This story now
IN Health & Fitness ON 04 Apr, 2016
If you are a human and have gone through puberty, chances are that you've faced the brunt of having a pimple at least once in your adolescent years. Having dealt with pimples all your life, you've probably heard of all the possible causes of acne and zits-from eating oily food to drinking too much water- the list is endless.
A New York City dermatologist Hadley C. King, M.D had decided to bust all the myths. Here are 7 acne myths that keep you from having a clear skin:
While there are several people who get acne in their teenage years, people need to realize that "adult acne" is very common. "It's more common in adult women than in adult men because of ongoing hormonal fluctuations-though some men certainly experience adult acne as well"
There are times when it works but then the causes of pimple are multifactorial. "The major players being hormones, stress, and genes-and you can't change any of those by washing your face," says King. Washing the face can be a solution but doesn't work always.
There's no truth to the idea that the sun clears up acne, says King. In fact, sun decreases the immunity of our skin, making it prone to skin cancer and infections.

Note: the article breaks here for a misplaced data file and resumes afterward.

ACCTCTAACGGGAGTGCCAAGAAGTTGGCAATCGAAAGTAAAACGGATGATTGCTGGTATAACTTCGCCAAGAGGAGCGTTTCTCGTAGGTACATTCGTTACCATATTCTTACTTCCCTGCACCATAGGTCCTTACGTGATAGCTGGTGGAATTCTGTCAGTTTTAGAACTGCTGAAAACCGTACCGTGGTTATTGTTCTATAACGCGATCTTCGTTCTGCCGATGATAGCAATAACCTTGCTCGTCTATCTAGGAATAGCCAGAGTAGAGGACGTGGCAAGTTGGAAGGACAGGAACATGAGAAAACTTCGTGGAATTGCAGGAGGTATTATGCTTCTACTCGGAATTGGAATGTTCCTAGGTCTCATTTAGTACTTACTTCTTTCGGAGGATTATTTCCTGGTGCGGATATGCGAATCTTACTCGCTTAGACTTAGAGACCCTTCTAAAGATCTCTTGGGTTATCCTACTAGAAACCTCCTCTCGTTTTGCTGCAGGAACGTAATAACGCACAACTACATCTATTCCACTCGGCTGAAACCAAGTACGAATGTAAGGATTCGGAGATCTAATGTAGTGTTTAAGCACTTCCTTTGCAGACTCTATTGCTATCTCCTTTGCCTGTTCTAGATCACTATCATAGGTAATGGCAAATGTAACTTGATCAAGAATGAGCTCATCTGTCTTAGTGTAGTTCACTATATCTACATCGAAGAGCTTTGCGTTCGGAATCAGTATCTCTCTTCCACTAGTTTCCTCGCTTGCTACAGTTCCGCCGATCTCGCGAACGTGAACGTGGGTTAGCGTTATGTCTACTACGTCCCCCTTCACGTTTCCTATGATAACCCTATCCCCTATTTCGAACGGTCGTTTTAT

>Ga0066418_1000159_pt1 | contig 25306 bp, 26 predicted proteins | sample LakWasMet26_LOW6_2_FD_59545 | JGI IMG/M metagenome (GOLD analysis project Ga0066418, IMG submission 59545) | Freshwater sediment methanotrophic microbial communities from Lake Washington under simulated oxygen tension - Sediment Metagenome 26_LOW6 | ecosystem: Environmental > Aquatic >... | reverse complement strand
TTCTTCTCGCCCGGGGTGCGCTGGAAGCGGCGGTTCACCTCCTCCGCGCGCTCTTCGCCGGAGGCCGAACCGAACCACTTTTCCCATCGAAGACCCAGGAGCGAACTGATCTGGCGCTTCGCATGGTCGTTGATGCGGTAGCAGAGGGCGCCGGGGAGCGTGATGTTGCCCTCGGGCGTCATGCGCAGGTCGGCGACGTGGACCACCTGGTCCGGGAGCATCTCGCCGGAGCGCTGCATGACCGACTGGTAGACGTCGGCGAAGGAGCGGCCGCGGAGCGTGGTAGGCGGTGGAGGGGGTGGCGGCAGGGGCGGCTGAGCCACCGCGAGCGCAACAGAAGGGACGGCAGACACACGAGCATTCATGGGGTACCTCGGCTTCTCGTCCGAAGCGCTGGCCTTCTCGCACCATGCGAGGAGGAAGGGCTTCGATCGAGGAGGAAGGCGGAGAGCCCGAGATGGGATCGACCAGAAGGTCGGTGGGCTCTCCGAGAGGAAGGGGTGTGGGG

This is generally not true, however greasy foods like pizza can cause acne. "We believe foods with a high glycemic index can aggravate acne because of their effects on our endocrine system and hormones-as well as the hormones in the fat component of dairy products, including chocolate," says King.
One of the biggest myths.
That is just a promotional strategy used by skin care products. King says "Birth control pills can make acne worse in some individuals before it gets better, and we sometimes see this with retinoids and isotretinoin (Accutane) as well."
This is not true at all! "The trauma caused by popping a pimple can introduce more bacteria into the lesion and increase inflammation-which will make the zit worse and more likely to leave a dark mark as it heals," says King.
Feel free to share and comment below.